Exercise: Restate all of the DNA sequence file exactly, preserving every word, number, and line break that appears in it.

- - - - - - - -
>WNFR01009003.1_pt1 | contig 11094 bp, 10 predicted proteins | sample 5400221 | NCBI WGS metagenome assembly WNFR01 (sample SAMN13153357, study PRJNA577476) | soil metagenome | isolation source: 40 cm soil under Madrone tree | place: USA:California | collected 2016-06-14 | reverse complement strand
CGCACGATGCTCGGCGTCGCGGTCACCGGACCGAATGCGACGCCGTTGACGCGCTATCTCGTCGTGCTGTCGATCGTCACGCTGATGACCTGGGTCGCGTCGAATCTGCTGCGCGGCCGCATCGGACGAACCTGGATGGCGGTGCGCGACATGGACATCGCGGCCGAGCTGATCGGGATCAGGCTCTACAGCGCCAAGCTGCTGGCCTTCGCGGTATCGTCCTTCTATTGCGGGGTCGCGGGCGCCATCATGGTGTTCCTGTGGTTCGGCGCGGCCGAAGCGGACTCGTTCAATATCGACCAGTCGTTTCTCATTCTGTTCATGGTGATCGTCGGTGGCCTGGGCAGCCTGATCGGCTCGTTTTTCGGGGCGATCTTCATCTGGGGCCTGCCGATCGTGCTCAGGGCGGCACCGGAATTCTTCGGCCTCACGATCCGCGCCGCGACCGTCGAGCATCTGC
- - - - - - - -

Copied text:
>WNFR01009003.1_pt1 | contig 11094 bp, 10 predicted proteins | sample 5400221 | NCBI WGS metagenome assembly WNFR01 (sample SAMN13153357, study PRJNA577476) | soil metagenome | isolation source: 40 cm soil under Madrone tree | place: USA:California | collected 2016-06-14 | reverse complement strand
CGCACGATGCTCGGCGTCGCGGTCACCGGACCGAATGCGACGCCGTTGACGCGCTATCTCGTCGTGCTGTCGATCGTCACGCTGATGACCTGGGTCGCGTCGAATCTGCTGCGCGGCCGCATCGGACGAACCTGGATGGCGGTGCGCGACATGGACATCGCGGCCGAGCTGATCGGGATCAGGCTCTACAGCGCCAAGCTGCTGGCCTTCGCGGTATCGTCCTTCTATTGCGGGGTCGCGGGCGCCATCATGGTGTTCCTGTGGTTCGGCGCGGCCGAAGCGGACTCGTTCAATATCGACCAGTCGTTTCTCATTCTGTTCATGGTGATCGTCGGTGGCCTGGGCAGCCTGATCGGCTCGTTTTTCGGGGCGATCTTCATCTGGGGCCTGCCGATCGTGCTCAGGGCGGCACCGGAATTCTTCGGCCTCACGATCCGCGCCGCGACCGTCGAGCATCTGC